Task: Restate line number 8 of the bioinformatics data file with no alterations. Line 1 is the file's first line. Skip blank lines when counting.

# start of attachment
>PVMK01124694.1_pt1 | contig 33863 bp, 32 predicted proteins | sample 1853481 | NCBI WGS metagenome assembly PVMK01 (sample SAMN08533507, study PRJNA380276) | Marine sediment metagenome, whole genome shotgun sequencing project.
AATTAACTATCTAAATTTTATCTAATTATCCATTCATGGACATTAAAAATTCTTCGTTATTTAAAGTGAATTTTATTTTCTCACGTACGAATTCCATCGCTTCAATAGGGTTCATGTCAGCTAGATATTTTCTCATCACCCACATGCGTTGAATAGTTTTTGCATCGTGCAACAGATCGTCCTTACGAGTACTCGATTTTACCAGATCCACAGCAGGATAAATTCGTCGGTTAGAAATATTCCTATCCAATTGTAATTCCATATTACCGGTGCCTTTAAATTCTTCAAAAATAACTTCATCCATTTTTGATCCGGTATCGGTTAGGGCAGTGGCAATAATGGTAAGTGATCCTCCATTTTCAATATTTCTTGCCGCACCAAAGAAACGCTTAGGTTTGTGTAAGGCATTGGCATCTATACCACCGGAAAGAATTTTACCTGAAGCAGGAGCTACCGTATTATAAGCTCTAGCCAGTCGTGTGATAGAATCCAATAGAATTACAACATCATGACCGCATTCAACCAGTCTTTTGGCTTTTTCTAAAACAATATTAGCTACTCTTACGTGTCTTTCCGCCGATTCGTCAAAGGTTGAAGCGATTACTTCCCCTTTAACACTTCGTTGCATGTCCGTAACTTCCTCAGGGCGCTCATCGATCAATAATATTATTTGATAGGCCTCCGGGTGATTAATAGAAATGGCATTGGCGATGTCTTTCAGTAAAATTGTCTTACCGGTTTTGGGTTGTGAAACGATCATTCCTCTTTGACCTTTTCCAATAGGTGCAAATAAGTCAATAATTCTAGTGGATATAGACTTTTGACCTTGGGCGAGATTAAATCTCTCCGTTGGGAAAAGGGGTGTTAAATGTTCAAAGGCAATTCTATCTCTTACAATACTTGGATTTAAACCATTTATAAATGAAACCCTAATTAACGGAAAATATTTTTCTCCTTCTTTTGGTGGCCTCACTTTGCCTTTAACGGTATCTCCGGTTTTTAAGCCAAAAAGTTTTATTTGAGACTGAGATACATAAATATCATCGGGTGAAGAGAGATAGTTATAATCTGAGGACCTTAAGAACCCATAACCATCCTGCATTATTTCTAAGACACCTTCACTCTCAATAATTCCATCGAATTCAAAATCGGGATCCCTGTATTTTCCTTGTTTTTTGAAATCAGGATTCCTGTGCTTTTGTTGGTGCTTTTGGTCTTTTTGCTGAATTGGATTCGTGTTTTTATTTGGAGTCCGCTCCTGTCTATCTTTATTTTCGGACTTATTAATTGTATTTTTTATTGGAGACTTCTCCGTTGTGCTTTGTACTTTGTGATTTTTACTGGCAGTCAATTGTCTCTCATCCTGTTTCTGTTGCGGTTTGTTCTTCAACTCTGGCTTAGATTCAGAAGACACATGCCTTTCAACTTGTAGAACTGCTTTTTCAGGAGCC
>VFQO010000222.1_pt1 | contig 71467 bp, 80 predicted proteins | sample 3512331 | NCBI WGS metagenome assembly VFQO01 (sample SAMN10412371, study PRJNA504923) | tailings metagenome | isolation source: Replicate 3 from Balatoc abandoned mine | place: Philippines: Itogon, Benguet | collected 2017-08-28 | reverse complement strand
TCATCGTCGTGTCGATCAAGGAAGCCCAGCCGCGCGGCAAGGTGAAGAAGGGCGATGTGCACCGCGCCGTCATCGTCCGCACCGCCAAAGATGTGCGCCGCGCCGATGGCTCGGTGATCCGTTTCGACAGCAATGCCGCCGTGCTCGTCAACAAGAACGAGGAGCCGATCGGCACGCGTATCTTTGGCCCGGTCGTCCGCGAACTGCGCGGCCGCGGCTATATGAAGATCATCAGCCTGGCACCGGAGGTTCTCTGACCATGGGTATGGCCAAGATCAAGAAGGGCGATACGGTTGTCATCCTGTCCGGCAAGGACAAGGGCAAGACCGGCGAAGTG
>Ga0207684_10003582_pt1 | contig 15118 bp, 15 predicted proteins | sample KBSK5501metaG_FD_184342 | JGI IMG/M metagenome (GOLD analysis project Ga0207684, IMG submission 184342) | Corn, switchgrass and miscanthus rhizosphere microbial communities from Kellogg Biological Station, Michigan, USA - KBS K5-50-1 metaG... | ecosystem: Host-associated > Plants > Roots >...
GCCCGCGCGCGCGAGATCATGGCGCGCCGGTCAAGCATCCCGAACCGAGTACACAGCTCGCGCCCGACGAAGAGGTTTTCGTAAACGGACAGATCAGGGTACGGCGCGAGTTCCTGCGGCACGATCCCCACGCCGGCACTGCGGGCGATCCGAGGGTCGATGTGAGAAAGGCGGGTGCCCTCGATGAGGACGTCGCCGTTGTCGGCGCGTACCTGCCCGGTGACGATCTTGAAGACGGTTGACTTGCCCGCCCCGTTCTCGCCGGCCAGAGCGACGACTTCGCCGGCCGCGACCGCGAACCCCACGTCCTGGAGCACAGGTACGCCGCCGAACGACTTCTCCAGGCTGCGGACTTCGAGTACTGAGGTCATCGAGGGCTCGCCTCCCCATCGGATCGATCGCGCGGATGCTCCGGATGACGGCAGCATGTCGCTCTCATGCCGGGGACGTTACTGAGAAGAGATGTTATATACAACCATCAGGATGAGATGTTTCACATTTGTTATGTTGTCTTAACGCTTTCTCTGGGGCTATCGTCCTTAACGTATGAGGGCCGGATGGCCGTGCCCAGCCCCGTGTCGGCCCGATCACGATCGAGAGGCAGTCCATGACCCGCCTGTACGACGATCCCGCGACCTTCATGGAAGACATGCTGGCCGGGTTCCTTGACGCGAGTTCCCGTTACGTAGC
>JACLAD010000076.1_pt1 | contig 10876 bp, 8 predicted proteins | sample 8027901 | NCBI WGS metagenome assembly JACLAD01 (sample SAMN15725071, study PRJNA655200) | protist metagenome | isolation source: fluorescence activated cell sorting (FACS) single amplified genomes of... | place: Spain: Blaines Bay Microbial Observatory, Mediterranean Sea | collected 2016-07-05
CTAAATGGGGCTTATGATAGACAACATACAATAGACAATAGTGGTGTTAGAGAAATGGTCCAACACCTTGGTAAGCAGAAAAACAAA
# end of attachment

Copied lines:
CTAAATGGGGCTTATGATAGACAACATACAATAGACAATAGTGGTGTTAGAGAAATGGTCCAACACCTTGGTAAGCAGAAAAACAAA